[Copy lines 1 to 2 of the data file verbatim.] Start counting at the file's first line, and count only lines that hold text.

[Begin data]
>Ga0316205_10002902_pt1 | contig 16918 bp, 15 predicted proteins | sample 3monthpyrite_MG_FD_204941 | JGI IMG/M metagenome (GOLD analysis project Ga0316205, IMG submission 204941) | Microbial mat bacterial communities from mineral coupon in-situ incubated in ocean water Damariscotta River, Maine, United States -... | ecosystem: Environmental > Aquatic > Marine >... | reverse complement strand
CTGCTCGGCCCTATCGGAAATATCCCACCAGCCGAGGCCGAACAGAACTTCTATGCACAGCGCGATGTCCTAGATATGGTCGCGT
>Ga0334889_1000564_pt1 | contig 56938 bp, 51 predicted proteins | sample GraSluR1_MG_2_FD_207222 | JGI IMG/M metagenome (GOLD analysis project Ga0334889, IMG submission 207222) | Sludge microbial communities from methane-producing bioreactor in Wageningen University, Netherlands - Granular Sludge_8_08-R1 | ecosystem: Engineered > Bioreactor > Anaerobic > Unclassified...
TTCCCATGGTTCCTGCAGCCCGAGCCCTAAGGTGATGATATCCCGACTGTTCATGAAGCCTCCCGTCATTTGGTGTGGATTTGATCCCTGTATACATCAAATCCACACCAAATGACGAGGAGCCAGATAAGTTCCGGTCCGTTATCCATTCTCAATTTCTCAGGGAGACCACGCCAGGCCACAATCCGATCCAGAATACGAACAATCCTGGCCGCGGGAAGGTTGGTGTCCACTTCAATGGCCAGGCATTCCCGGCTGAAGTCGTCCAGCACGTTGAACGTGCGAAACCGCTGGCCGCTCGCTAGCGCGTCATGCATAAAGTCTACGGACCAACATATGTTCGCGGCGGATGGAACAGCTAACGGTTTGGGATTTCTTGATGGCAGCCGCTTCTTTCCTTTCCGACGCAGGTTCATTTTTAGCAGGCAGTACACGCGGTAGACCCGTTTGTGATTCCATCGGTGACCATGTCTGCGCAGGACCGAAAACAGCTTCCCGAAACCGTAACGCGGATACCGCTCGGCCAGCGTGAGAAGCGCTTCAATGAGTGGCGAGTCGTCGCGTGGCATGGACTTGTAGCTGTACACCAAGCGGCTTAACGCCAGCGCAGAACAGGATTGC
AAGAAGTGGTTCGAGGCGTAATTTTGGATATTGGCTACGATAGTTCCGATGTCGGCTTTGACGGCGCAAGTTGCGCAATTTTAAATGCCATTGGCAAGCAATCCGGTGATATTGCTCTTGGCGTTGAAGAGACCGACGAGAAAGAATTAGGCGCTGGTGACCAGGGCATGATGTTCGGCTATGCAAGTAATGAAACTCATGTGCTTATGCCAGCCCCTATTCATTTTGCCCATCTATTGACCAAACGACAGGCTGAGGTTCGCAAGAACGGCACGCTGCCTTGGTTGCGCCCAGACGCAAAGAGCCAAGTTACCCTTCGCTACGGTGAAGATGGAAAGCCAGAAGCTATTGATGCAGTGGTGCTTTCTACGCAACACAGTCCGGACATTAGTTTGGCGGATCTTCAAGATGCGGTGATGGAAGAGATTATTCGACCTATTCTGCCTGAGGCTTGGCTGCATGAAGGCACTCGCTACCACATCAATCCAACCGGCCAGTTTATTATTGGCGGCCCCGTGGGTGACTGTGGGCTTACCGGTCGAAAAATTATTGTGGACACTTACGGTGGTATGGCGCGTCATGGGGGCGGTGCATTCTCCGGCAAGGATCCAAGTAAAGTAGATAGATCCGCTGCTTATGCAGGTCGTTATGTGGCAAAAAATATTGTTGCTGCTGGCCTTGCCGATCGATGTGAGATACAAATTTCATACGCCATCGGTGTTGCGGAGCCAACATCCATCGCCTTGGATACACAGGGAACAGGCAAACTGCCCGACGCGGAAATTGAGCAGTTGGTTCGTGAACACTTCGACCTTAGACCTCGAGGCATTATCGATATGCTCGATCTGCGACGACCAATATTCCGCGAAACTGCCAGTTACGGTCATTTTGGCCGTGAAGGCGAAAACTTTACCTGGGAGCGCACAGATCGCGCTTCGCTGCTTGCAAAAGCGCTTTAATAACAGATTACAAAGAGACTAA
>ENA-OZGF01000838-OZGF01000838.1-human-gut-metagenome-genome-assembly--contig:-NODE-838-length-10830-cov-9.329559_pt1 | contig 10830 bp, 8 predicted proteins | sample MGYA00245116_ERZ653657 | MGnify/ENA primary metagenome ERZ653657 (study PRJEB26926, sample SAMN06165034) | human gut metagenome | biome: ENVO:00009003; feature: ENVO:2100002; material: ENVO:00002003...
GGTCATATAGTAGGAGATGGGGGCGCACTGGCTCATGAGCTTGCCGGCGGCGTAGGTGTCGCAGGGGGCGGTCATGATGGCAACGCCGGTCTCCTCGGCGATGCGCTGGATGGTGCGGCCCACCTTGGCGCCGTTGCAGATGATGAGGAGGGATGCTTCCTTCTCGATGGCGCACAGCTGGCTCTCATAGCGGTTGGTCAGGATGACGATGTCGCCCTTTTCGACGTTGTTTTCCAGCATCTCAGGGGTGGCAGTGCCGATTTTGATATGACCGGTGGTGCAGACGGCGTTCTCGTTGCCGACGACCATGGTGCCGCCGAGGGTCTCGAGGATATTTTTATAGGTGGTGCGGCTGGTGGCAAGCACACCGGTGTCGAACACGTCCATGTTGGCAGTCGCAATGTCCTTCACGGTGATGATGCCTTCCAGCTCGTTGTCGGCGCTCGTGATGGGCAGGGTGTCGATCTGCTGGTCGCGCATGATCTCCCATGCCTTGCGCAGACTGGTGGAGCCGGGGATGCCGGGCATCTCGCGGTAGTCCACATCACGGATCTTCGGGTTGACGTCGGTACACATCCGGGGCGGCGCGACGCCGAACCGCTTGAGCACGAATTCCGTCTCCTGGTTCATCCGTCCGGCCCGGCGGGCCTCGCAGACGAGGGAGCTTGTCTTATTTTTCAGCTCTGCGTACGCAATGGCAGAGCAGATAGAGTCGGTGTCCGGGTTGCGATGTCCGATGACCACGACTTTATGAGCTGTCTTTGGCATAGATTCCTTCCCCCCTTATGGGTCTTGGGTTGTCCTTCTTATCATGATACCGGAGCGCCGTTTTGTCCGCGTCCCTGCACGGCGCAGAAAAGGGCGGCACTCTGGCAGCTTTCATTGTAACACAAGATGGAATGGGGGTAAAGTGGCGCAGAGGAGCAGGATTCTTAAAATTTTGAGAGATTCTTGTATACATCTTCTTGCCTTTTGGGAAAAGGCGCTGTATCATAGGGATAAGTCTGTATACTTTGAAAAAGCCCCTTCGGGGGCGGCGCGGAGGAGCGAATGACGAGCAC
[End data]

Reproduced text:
>Ga0316205_10002902_pt1 | contig 16918 bp, 15 predicted proteins | sample 3monthpyrite_MG_FD_204941 | JGI IMG/M metagenome (GOLD analysis project Ga0316205, IMG submission 204941) | Microbial mat bacterial communities from mineral coupon in-situ incubated in ocean water Damariscotta River, Maine, United States -... | ecosystem: Environmental > Aquatic > Marine >... | reverse complement strand
CTGCTCGGCCCTATCGGAAATATCCCACCAGCCGAGGCCGAACAGAACTTCTATGCACAGCGCGATGTCCTAGATATGGTCGCGT